Toyota spending US$50m on intelligent technology researchPOSTED BY Nigel Andretti ON 07 September 2015
TOYOTA is investing US$50 million (RM215mn) with Stanford University and the Massachusetts Institute of Technology in hopes of gaining an edge in an accelerating race to phase out human drivers.
The financial commitment will be made over the next five years at joint research centres located in Silicon Valley and another technology hub in Cambridge, Massachusetts, the company said in a press release.
Toyota has hired robotics expert Gill Pratt to oversee research aimed at developing artificial intelligence and other innovations that will enable future car models to navigate the roads without people doing all the steering and stopping.
Pratt (left) was programme manager at DARPA (the US Defense Advanced Research Projects Agency) and leader of its recent Robotics Challenge.
Major tech companies such as Google and Uber are competing against a range of automakers to make robot cars that will be better drivers than people and save lives by causing fewer accidents.
Toyota promised to have collision-prevention technology installed in all its US cars by 2017, but isn’t as optimistic about building a car capable of driving entirely by itself within the next decade.
Instead, Toyota envisions cars becoming gradually smarter and more independent of humans as its own engineers and the research centres at Stanford and MIT discover breakthroughs in artificial intelligence and robotics.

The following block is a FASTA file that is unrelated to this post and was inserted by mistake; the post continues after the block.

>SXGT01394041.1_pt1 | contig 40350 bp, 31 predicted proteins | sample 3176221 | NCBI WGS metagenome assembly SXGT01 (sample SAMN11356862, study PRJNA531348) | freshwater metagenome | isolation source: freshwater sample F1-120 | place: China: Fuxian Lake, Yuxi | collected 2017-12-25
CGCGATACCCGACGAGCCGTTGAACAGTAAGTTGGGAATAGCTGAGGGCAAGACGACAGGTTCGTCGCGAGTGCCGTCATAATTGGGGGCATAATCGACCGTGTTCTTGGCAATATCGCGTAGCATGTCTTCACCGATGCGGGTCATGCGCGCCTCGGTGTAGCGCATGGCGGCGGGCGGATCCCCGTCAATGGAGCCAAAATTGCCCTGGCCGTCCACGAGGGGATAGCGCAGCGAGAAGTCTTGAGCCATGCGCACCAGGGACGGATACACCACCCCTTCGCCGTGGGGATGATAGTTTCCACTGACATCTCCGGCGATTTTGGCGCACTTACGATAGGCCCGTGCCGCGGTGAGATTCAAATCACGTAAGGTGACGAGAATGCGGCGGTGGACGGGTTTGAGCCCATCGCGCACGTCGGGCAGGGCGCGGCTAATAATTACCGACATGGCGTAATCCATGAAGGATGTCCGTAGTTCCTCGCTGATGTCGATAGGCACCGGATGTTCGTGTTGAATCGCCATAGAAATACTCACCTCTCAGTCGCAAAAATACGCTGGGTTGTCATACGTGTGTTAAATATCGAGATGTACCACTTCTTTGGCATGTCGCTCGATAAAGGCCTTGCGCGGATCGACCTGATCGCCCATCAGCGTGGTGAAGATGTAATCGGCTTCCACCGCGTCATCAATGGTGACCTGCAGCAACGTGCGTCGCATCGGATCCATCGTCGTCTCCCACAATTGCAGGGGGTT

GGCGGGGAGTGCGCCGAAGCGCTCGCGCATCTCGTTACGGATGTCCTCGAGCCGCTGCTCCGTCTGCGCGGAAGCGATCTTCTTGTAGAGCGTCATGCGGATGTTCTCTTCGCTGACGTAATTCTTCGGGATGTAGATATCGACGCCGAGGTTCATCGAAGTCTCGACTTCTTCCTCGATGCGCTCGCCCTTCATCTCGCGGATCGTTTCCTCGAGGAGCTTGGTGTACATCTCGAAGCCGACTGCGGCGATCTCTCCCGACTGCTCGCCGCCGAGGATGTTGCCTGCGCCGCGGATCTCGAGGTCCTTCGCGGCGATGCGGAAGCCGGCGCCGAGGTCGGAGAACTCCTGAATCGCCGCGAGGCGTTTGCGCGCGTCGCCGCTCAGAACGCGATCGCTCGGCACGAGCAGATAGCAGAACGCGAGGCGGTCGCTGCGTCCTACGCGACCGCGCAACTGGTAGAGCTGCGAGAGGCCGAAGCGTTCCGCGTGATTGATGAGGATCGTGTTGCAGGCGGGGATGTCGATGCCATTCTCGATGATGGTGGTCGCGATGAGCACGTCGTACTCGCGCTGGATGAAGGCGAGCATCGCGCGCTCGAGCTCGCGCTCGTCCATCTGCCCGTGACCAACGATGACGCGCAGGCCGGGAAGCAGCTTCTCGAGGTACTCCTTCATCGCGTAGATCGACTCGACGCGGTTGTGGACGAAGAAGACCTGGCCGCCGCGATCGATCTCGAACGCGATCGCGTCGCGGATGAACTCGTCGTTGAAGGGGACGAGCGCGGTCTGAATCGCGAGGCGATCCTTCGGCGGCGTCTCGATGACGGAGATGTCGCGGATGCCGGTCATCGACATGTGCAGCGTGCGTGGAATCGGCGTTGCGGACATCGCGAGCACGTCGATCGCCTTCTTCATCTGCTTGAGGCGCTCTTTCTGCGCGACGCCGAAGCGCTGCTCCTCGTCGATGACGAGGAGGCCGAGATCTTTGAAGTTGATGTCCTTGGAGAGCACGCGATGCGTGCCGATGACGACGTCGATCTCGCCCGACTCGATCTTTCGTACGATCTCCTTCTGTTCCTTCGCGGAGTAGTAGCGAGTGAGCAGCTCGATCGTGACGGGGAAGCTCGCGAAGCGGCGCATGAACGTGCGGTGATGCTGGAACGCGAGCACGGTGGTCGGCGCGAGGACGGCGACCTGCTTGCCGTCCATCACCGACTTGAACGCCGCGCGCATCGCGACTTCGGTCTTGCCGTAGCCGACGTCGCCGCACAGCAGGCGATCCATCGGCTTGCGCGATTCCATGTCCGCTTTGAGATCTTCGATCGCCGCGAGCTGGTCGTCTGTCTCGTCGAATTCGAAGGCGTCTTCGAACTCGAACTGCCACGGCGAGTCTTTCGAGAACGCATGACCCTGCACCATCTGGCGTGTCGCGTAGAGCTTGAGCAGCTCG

Dr Pratt said that the combined research will target improving the ability of intelligent vehicle technologies to recognise objects around the vehicle in diverse environments, provide elevated judgment of surrounding conditions, and safely collaborate with vehicle occupants, other vehicles, and pedestrians.
The joint research will also look at applications of the same technology to human-interactive robotics and information service.
Toyota chief officer, R&D Group, Kiyotaka Ise, said: “We will initially focus on the acceleration of intelligent vehicle technology, with the immediate goal of helping eliminate traffic casualties and the ultimate goal of helping improve quality of life through enhanced mobility and robotics.
“This partnership, led by Dr Pratt, is a great opportunity to work with two leading research teams from two top universities. I am very excited about what this new venture means for Toyota, and I look forward to more announcements in the future.”
The MIT research centre will focus on inventing ways for cars to recognise their surroundings and make decisions that avert potential accidents.
If the goals are realised, Toyota might be able to build a car “incapable of getting into a collision,” said Daniela Rus, the MIT professor who will lead the university’s research partnership with the automaker.
Besides working on recognition technology, the Stanford research centre will try to create artificial intelligence programs that can predict behaviour patterns so cars can quickly adjust to potentially dangerous situations.
Stanford’s research will be led by Fei-Fie Li, director of the university’s artificial intelligence laboratory.
General Motors and Ford Motor have established offices in Palo Alto, California, in their own quests to make smarter cars.